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Between TikTok, Shein and Temu, Chinese-founded companies are having a moment in the United States. But they’re also drawing extensive criticism from lawmakers and regulators, with data privacy, labor practices and user safety being among the most frequently cited areas of concern.
However, new Morning Consult data reveals a major gap in public opinion on the matter. Compared with all U.S. adults, more young people, specifically Gen Z adults, are enthusiastic about Chinese brands on many fronts — from favorability and shopping intent to general support of their growing stateside presence.
The stark divide mirrors similar ones found in other recent Morning Consult research, including the power of logos, affinity for subscription services and opinions on targeted advertising. The widespread nature of the pattern suggests that, as they age, Gen Zers may fundamentally shift the nature of American consumerism in ways not exhibited by previous generations.
Favorability differences are led by TikTok
Gen Z adults’ diverging opinions are starkest in relation to TikTok: The share of this group (68%) who said they have a “very” or “somewhat” favorable opinion of the short-form video app was nearly 30 percentage points more than the share of all U.S. adults (39%) who said the same. This is unsurprising, given that TikTok is among the brands Gen Z adults trust most relative to the broader public, according to data from Morning Consult's 2023 Most Trusted Brands report.
Gen Z Adults’ Comparatively Sunny View of Chinese Brands
It’s possible that TikTok’s influence on Gen Zers — two-thirds of whom use the platform — is offering a halo effect to other Chinese brands among the cohort. The next-largest positive differences in favorability between Gen Z adults and all U.S. adults were seen by Shein and CapCut, companies that are both deeply entrenched in the TikTok ecosystem, whether through a high volume of influencer content or, more tactically, the ability to edit content itself.
Just behind these two were e-commerce retailers AliExpress and Temu, brands which a higher share of Gen Z adults reported shopping from than any other major demographic group: 26% of Gen Z adults said they purchased from AliExpress at least once in the past month, compared with 10% of all U.S. adults. A larger share of Gen Z adults (37%) also said the same about Temu compared with U.S. adults (23%).
Lenovo and Haier were the only tested companies where favorability was higher among all U.S. adults than among Gen Z adults. These are two brands that tend to sell products that are either pricier (corporate laptops) and more attainable for older adults at different life stages (large home appliances).
Gen Z adults don’t share broader concerns about shopping from Chinese brands
Nearly 2 in 5 (37%) Gen Z adults said they do not actively try to avoid shopping from Chinese brands, another signal of their enthusiasm in relation to all U.S. adults. Conversely, U.S. adults overall were more likely than Gen Z respondents to say they always or sometimes try to avoid purchasing items from China-based companies.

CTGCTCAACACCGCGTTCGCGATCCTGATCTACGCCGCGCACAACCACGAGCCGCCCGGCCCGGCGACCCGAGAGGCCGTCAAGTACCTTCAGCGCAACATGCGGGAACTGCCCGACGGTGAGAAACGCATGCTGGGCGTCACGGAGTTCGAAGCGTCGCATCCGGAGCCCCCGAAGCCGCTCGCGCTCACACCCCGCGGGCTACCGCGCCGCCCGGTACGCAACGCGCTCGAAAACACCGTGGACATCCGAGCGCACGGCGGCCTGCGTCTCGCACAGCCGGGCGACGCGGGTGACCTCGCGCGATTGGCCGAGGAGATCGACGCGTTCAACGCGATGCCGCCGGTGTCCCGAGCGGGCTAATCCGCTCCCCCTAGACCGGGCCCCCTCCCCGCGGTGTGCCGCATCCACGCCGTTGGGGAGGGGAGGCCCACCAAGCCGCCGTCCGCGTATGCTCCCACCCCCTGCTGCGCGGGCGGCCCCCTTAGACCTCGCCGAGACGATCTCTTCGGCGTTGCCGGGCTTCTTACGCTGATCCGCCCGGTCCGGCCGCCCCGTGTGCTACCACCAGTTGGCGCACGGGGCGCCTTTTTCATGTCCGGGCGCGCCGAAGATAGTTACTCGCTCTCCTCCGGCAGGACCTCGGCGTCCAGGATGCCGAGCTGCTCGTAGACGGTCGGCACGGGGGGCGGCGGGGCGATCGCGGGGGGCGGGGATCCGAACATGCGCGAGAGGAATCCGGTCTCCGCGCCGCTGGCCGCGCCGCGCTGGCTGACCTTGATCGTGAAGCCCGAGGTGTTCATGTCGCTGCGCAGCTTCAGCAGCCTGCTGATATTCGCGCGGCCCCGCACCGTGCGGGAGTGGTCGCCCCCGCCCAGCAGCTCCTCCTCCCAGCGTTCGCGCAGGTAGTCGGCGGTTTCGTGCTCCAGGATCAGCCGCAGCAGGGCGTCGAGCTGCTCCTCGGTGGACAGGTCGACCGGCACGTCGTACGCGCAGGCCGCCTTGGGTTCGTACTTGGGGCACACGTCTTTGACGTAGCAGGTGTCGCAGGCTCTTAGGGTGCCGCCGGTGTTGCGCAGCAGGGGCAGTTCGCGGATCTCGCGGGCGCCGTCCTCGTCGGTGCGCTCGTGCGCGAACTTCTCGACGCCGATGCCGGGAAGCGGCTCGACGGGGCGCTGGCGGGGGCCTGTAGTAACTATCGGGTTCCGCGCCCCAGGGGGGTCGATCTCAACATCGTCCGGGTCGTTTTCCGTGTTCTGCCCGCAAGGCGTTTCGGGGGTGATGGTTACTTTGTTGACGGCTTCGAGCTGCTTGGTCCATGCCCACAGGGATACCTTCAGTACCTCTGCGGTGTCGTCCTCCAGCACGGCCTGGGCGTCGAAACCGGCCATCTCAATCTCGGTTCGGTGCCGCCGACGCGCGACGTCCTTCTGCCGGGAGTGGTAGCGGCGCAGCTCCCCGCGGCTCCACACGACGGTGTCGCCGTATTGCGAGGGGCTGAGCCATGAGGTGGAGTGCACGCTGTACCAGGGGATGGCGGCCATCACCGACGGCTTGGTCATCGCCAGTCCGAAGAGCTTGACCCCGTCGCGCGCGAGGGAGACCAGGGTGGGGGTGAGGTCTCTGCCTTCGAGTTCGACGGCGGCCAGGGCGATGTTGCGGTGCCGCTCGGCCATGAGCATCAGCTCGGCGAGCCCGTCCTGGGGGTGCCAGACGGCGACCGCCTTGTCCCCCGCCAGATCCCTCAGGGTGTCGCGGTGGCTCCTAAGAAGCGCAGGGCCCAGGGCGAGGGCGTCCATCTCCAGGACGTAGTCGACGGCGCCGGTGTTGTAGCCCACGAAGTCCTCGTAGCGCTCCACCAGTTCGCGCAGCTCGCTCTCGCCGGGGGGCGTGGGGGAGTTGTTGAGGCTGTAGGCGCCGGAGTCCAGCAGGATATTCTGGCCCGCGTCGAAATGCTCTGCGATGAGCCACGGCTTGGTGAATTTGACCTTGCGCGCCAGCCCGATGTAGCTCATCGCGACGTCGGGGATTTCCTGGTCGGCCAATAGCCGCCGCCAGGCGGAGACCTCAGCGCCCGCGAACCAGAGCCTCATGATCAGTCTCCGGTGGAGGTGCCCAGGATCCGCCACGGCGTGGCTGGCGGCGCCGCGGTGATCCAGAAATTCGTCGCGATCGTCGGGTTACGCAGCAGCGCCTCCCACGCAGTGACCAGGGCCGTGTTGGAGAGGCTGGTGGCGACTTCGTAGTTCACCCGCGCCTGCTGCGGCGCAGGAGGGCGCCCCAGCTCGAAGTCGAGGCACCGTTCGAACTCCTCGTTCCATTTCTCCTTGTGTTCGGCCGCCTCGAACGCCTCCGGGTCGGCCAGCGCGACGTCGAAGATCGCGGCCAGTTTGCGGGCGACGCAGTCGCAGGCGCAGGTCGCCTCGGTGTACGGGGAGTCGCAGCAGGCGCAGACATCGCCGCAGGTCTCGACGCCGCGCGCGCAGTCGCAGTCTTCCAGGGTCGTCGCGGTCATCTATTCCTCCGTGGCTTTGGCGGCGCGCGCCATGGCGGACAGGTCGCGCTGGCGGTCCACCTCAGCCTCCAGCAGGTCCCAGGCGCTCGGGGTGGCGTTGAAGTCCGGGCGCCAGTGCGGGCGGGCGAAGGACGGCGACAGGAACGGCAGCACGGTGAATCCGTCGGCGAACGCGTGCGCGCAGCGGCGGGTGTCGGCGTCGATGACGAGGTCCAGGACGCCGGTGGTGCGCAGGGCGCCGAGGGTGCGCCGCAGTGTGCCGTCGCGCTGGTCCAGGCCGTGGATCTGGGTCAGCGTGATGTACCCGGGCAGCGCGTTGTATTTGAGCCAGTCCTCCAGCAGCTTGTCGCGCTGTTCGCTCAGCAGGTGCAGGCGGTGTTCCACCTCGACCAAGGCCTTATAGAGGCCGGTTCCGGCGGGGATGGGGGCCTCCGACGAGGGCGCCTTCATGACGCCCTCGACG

Gen Z Adults Aren’t Compelled to Avoid Chinese Brands
The survey also found that data privacy — a popular talking point across anti-China rhetoric — is a much less pressing issue for the youngest cohort than it is for U.S. adults at large. While approximately 3 in 4 said they have concerns about the safety of their personal data when purchasing from Chinese companies, only a slim majority (51%) of Gen Z adults feel the same.
Gen Z adults are just as likely to be concerned about their data privacy when shopping from American companies (52%), suggesting that young consumers perceive no additional threat from Chinese brands in this regard. In contrast, the 74% of U.S. adults who reported data privacy concerns when shopping from Chinese companies is higher than the share who shared the same concern buying from American ones (63%).
Specific demographics at scale: Surveying thousands of consumers around the world every day powers our ability to examine and analyze perceptions and habits of more specific demographics at scale, like those featured here.
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On an even broader scale, Gen Z adults are quite accepting of Chinese brands’ expansion into the United States: They are 8 points more likely to support this kind of movement (42%) than oppose it (34%). Meanwhile, results were inverted among all U.S. adults: Just 24% support Chinese brands’ expanding into America, which is less than half the share of those who oppose it (54%).
Gen Z’s enduring diversion
Morning Consult’s research has consistently shown that departing from mainstream public opinion is one of Gen Z’s defining qualities. One of our most recent studies found that U.S. Gen Zers are more similar — at least in their social media usage and shopping habits — to Chinese adults than to U.S. adults.
Of course, it’s possible that Gen Zers’ more avant-garde opinions and behaviors may change as they age. But it’s also possible that they hold, or even deepen, over time. Between the pandemic and a fully internet-equipped childhood, today’s young consumers came of age in a totally unique set of circumstances.
The latter scenario bodes well for the likes of TikTok Shop — which is reportedly launching sometime this month — or any other brand that steeps itself in what, again and again, Gen Zers have shown they gravitate toward: video and variety, among other things.